Iain Calder wrote:
their descendants. For example, suppose a completely
different protocol called IEP (Internet Email Protocol)
arises in the future and, due to its vastly superior
characteristics, becomes the dominant mail transport
system. SMTP would then become historic and IEP would
need to be marked as the current standard. Under these
circumstances, an IETF-SMTP label proves a poor choice.
I think that that depends upon whether the <protocol> label defines a
technology or a function. (This is in line with your later discourse, I
believe.) The word <protocol> is rather specific and says that the label
applies to a particular technology.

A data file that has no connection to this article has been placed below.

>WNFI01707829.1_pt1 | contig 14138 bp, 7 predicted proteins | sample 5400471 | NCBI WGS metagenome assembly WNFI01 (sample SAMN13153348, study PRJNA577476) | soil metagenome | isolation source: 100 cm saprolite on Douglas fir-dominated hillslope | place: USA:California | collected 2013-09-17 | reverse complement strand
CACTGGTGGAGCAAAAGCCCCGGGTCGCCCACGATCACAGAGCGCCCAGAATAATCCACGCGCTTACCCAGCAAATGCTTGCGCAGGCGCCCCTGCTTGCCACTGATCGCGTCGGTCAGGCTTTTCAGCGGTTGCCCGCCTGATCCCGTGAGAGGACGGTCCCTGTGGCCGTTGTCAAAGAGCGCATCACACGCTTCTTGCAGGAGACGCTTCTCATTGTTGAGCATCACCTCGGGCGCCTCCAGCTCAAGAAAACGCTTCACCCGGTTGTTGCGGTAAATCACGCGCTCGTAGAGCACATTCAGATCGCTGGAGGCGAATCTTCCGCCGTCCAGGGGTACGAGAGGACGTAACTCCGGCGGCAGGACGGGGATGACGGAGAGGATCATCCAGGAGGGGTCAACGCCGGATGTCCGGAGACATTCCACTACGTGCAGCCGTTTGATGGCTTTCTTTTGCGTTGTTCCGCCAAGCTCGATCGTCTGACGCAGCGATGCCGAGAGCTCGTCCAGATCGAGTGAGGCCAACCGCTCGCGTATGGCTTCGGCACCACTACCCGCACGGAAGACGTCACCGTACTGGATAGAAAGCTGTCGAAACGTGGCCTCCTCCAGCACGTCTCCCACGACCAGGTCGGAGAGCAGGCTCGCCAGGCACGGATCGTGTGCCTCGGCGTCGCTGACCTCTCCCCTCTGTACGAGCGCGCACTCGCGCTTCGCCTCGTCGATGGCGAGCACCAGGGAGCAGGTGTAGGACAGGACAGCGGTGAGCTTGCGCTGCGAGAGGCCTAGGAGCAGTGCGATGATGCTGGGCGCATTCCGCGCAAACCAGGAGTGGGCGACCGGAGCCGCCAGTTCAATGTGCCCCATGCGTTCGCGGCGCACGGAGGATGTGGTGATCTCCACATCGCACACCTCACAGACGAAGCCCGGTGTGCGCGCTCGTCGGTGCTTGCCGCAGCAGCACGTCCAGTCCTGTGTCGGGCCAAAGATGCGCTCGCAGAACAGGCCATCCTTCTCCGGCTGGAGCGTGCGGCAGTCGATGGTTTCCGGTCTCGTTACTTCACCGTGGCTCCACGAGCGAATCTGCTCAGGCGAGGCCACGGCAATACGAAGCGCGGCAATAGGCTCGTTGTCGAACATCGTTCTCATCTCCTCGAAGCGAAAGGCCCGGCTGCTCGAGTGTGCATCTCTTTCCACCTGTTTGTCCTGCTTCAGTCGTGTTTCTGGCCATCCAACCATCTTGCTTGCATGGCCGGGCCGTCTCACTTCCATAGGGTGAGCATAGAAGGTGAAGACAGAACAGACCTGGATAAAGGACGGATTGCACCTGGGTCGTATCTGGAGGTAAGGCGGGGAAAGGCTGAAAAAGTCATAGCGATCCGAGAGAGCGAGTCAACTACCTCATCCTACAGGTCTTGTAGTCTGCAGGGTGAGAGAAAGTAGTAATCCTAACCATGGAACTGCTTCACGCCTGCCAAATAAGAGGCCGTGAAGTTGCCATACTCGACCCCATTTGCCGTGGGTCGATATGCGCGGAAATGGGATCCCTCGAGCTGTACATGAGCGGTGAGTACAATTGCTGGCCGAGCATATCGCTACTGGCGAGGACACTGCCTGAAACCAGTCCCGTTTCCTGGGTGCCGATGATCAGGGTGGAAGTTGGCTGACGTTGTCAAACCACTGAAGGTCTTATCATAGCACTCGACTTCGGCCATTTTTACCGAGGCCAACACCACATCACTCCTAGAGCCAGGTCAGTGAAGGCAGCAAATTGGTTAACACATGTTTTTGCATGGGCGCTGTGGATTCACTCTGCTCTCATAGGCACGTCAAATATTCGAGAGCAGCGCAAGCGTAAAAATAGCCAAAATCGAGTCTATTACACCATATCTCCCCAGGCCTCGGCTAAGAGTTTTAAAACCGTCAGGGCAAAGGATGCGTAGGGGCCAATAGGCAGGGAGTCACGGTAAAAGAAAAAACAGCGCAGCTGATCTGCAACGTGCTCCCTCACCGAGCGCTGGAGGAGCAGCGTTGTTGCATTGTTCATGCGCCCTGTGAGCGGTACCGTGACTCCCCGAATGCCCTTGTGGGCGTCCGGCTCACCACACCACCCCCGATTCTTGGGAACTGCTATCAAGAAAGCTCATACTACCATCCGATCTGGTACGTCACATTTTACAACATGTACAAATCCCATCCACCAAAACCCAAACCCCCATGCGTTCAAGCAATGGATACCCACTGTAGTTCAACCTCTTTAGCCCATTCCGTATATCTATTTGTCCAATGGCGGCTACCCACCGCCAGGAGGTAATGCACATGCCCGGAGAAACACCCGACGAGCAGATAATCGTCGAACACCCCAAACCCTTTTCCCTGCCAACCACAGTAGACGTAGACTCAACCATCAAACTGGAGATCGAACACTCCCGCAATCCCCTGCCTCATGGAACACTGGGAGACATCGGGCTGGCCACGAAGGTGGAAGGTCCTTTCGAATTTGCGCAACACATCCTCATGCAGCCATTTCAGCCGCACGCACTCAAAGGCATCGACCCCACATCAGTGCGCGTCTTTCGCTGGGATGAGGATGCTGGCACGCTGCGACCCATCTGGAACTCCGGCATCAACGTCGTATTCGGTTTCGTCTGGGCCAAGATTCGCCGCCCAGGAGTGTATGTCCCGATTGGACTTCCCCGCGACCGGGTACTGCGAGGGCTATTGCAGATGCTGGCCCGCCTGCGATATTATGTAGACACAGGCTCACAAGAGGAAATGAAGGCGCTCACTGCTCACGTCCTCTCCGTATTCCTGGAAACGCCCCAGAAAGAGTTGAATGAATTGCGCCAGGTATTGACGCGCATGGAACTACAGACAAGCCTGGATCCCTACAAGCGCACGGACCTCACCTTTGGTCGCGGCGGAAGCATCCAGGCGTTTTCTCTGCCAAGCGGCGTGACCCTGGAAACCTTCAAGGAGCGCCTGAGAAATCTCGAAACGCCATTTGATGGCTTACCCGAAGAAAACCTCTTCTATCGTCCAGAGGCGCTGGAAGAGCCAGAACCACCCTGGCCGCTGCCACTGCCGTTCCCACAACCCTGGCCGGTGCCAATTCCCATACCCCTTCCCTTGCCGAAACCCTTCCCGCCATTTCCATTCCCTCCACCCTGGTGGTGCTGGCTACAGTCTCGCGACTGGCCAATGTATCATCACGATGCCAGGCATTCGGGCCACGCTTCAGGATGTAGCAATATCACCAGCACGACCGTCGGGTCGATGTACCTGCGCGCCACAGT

The usefulness of the STD-10 label, however, is unaffected.
Well, it's difficult to go below zero utility...
So perhaps the generic, undated labels proposed above
should be based on service descriptions rather than
IETF-<service type> and
IETF-EMAIL = STD-10 -> IETF-SMTP-1986
I think that we ask for trouble if we use a service-oriented label. It
invites the conflict that you cite, as well as trying to encompass too much.
There are simply too many technologies that are covered by service terms, like
"email" or "web" or "routing" or "transport".
In fact, particular technologies, like SMTP and SIP, have more than enough
specification pieces, to warrant a particular label, IMO.
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